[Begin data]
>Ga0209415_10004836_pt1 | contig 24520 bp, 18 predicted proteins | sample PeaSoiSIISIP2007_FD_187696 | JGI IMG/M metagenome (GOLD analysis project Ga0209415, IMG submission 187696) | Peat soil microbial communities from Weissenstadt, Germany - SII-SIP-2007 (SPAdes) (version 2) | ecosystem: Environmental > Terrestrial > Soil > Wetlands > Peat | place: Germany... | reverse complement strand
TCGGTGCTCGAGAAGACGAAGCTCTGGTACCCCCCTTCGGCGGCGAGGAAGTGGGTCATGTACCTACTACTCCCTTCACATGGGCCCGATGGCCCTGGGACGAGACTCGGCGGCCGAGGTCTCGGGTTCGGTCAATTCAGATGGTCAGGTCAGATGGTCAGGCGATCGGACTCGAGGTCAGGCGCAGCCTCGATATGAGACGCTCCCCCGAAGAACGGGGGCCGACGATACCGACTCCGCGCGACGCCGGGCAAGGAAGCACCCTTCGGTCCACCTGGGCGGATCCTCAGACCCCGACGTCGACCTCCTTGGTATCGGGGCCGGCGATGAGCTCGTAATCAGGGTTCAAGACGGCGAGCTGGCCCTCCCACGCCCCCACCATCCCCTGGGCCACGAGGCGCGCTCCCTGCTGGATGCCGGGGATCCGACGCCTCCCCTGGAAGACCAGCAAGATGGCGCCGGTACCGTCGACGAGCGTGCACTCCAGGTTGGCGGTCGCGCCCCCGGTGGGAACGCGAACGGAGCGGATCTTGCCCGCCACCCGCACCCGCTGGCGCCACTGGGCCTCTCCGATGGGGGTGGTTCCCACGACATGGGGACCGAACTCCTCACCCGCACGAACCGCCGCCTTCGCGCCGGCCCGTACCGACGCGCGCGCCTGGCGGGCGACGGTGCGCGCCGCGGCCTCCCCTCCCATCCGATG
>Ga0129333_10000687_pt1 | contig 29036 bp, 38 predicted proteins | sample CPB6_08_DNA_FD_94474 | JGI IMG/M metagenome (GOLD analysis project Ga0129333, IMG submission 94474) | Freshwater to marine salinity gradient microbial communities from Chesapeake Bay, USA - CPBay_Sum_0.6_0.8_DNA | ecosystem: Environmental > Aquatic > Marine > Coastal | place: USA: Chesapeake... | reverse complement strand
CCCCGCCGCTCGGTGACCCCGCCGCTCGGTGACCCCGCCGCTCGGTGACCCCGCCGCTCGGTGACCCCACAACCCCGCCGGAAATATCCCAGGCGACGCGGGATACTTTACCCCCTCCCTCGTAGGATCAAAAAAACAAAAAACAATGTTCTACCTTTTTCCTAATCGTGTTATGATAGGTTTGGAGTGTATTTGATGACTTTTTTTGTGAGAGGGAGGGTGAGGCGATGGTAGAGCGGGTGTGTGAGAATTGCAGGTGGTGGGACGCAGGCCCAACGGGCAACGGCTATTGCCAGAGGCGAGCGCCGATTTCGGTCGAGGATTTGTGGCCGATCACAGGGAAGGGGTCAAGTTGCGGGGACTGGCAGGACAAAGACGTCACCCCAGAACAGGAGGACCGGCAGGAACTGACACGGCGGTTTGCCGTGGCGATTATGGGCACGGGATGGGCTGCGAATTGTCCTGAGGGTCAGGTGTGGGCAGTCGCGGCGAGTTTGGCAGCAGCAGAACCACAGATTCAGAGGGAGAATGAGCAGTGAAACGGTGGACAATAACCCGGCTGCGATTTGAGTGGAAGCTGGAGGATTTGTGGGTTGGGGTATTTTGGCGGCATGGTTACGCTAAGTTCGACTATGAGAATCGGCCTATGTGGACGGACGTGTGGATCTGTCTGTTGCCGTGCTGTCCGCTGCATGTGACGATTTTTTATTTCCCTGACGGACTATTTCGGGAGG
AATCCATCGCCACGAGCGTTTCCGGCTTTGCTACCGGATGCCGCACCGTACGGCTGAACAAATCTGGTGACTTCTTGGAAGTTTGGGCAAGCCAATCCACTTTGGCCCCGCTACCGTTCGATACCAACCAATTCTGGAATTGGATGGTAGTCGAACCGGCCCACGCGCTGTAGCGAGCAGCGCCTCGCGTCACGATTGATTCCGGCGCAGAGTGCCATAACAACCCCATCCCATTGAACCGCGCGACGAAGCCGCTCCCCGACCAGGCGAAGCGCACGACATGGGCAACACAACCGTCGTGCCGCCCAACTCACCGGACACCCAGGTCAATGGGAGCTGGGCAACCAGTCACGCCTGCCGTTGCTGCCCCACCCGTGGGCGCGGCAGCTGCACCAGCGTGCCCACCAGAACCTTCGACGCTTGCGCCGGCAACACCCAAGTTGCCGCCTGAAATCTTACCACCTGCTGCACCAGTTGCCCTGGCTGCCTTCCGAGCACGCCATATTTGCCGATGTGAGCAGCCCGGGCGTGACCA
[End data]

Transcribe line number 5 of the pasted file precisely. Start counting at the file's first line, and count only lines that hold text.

AATCCATCGCCACGAGCGTTTCCGGCTTTGCTACCGGATGCCGCACCGTACGGCTGAACAAATCTGGTGACTTCTTGGAAGTTTGGGCAAGCCAATCCACTTTGGCCCCGCTACCGTTCGATACCAACCAATTCTGGAATTGGATGGTAGTCGAACCGGCCCACGCGCTGTAGCGAGCAGCGCCTCGCGTCACGATTGATTCCGGCGCAGAGTGCCATAACAACCCCATCCCATTGAACCGCGCGACGAAGCCGCTCCCCGACCAGGCGAAGCGCACGACATGGGCAACACAACCGTCGTGCCGCCCAACTCACCGGACACCCAGGTCAATGGGAGCTGGGCAACCAGTCACGCCTGCCGTTGCTGCCCCACCCGTGGGCGCGGCAGCTGCACCAGCGTGCCCACCAGAACCTTCGACGCTTGCGCCGGCAACACCCAAGTTGCCGCCTGAAATCTTACCACCTGCTGCACCAGTTGCCCTGGCTGCCTTCCGAGCACGCCATATTTGCCGATGTGAGCAGCCCGGGCGTGACCA